Many may not have ever heard of terms such as “Motor Rooms” or “Sensory Rooms,” but for the children enrolled at The Children’s Center for Communication and Development at The University of Southern Mississippi (USM), having access to such things can be quite literally life changing.
The Children’s Center is a non-profit with locations on the Hattiesburg and Gulf Park campuses of USM, through which they provide cost-free therapy for children age 0-5 with complex disabilities. The Children’s Center sees first-hand the difference that motor and sensory rooms can make in a child’s life.
That is why the center is so grateful to Mississippi’s Project START (Success Through Assistive Rehabilitative Technology) for partnering with the Center and providing funding for a brand-new motor-sensory room and loan library for their Gulf Coast location.
“We are so excited to partner with Project START to create a space that promotes motor and language skill development through a variety of movement, visual, auditory, and tactile stimulation,” said Haley Rishel, Coordinator of Educational Services and Listening and Spoken Language Therapist at The Children’s Center’s Gulf Park location. “And we can’t stress enough the value of having therapy items available to loan to our families. Therapy does not end when the child leaves the Center or when the therapist leaves his/her home, and the existence of a loan library helps our families continue meeting their child’s specific needs far beyond when the session ends.”
For individuals with a developmental disorder, such as autism, ADHD, cerebral palsy, and Down syndrome, the way the brain processes certain sensory experiences can be a major source of stress and discomfort. One effective way to treat and overcome these issues is through the use of a sensory room. Such rooms are designed to provide a place for those with sensory processing difficulties to decompress and to confront and work through these issues.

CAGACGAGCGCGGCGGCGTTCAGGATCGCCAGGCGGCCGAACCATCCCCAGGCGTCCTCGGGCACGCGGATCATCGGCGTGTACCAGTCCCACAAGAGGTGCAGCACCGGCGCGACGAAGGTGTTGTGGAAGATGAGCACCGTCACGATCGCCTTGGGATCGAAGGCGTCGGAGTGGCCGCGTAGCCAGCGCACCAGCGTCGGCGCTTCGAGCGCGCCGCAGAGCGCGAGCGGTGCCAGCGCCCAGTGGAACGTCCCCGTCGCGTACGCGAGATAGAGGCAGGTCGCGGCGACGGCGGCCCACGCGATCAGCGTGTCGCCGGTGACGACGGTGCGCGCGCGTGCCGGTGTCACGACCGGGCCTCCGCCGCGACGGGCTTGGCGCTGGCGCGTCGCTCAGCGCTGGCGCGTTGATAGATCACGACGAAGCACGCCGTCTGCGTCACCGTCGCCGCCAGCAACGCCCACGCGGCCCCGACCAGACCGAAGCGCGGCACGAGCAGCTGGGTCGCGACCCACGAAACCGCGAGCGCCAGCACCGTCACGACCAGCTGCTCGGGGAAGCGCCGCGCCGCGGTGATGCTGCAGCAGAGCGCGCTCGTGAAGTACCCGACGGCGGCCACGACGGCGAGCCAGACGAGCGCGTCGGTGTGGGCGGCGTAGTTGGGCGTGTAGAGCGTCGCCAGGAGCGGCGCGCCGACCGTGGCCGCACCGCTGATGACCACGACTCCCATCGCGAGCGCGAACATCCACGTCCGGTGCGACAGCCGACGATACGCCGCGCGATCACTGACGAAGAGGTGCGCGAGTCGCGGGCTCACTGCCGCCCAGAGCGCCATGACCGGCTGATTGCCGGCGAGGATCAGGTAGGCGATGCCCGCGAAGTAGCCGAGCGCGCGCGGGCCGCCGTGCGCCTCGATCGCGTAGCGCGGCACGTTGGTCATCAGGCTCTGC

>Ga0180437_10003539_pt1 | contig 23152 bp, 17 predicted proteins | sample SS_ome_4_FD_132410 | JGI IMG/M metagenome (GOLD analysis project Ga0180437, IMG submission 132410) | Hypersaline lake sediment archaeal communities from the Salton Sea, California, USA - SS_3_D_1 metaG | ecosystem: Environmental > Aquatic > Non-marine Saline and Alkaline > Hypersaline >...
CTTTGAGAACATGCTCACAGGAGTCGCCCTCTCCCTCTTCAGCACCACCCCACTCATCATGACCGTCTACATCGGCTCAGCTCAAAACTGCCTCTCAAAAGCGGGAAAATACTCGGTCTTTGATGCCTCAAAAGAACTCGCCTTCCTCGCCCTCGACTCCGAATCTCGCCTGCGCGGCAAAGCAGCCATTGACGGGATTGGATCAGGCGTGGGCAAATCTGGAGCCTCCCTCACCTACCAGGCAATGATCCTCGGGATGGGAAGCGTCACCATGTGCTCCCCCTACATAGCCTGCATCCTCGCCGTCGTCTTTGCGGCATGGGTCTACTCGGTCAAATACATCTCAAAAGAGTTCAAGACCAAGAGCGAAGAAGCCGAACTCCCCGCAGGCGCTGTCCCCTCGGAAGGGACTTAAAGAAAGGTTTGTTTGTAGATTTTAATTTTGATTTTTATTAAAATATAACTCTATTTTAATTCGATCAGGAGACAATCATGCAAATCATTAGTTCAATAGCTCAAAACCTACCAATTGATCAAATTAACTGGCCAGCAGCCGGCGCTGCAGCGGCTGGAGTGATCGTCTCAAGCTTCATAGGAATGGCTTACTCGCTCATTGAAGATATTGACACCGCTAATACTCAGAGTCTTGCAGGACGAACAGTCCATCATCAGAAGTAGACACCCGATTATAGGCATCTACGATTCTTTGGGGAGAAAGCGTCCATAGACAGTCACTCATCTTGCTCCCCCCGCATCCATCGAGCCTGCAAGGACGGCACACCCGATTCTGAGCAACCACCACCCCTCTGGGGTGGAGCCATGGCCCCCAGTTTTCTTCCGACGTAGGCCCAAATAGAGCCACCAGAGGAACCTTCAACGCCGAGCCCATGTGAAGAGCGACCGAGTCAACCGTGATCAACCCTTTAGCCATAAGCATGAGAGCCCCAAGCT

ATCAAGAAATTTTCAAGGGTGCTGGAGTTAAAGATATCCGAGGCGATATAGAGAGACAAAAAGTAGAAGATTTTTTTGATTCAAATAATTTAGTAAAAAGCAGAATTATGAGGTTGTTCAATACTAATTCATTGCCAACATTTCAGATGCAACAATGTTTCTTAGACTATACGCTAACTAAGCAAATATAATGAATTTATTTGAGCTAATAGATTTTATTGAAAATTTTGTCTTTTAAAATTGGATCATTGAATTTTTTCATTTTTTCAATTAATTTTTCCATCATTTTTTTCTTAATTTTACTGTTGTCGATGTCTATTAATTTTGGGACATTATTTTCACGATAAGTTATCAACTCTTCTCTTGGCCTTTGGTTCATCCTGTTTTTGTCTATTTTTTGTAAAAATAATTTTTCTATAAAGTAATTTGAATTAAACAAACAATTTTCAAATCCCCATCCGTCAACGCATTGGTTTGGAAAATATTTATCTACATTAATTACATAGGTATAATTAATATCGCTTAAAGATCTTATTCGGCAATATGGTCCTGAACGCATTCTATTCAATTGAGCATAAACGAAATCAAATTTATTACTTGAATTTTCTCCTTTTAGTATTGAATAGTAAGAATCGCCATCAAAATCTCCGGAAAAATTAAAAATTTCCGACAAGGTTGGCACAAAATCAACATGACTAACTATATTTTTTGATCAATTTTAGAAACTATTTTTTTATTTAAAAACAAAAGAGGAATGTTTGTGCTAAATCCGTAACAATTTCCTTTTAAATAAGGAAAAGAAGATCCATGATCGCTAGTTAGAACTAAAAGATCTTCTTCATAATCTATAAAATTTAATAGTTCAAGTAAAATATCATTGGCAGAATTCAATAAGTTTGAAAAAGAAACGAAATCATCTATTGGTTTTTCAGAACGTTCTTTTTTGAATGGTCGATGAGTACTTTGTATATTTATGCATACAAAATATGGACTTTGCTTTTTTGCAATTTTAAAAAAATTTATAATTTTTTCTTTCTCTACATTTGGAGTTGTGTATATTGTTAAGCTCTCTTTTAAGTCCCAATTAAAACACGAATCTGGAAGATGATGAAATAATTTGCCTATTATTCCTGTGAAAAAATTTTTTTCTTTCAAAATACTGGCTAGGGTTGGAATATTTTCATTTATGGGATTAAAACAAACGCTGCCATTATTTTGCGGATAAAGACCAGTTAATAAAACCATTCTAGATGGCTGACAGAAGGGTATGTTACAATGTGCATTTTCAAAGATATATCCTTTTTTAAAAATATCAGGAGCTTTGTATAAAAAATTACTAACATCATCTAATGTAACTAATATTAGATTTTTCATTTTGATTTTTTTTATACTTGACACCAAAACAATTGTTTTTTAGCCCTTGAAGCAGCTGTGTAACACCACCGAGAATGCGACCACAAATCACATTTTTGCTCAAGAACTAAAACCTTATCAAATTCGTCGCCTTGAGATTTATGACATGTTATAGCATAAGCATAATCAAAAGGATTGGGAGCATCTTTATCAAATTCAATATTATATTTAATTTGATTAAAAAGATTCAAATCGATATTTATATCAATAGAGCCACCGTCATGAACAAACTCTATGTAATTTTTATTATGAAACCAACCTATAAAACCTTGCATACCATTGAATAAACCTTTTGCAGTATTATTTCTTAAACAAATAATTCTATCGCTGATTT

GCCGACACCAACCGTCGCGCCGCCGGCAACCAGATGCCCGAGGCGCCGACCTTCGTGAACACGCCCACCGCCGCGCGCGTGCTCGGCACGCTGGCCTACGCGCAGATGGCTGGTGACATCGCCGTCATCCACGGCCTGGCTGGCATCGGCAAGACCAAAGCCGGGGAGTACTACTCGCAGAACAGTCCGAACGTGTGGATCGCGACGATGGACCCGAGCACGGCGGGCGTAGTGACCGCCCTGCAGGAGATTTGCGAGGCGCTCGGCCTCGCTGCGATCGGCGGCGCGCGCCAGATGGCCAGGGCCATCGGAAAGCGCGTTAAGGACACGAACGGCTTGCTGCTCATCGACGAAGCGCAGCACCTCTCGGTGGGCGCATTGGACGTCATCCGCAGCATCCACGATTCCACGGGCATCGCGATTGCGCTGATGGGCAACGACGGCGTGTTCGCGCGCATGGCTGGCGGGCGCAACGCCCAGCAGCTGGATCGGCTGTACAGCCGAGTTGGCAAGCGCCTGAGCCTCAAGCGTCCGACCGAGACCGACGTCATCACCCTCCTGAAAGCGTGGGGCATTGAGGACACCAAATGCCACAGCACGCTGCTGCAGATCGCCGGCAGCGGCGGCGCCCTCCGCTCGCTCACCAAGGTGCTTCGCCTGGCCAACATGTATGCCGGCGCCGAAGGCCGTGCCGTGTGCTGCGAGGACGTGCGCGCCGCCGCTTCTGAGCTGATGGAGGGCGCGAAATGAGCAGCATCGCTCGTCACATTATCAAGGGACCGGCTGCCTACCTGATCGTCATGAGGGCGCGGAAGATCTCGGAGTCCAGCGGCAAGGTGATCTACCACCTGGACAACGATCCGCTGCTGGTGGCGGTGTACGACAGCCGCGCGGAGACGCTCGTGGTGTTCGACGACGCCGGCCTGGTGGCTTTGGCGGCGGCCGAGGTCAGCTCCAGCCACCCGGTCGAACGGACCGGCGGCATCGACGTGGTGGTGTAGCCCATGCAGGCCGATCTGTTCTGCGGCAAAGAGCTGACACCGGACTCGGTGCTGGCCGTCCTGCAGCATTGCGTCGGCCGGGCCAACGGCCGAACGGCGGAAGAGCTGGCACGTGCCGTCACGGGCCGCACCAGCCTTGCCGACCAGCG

And what a better way to address a child’s needs than through play? “Learning through play is a key component of evidence-based practice for all young children, this practice aligns with our mission for children with disabilities,” said Sarah Myers, Director of The Children’s Center.
Nearly all of the children served out of The Children’s Center’s Gulf Park location are identified as having sensory differences and/or motor delays or disabilities. And thanks to the generosity of Mississippi’s Project START, they now have a custom-designed, state of art motor-sensory room within the Center. That combined with the new loan library will undoubtedly increase the efficacy of the therapy received by The Children’s Center’s children for years to come.
But the impact of this partnership goes beyond the families enrolled at the Center. The room will also be available for scheduled use by First Steps Early Intervention Program, which currently serves nearly 300 children in the region.
Mississippi Project START (Success Through Assistive Rehabilitative Technology) is the federally funded Assistive Technology Act Program for the State of Mississippi and operates under the Department of Health and Human Services’ Administration of Community Living. The Mississippi Department of Rehabilitation Services is the lead agency for the program. Their mission is to empower Mississippians with disabilities through education, awareness, and access to Assistive Technology.
The Children’s Center for Communication and Development at The University of Southern Mississippi is a non-profit that provides cost-free communicative and developmental transdisciplinary services to infants, toddlers, and preschoolers while educating, training and supporting families, university students and professionals. For more information, visit www.usm.edu/childrenscenter or www.facebook.com/thechildrenscenterusm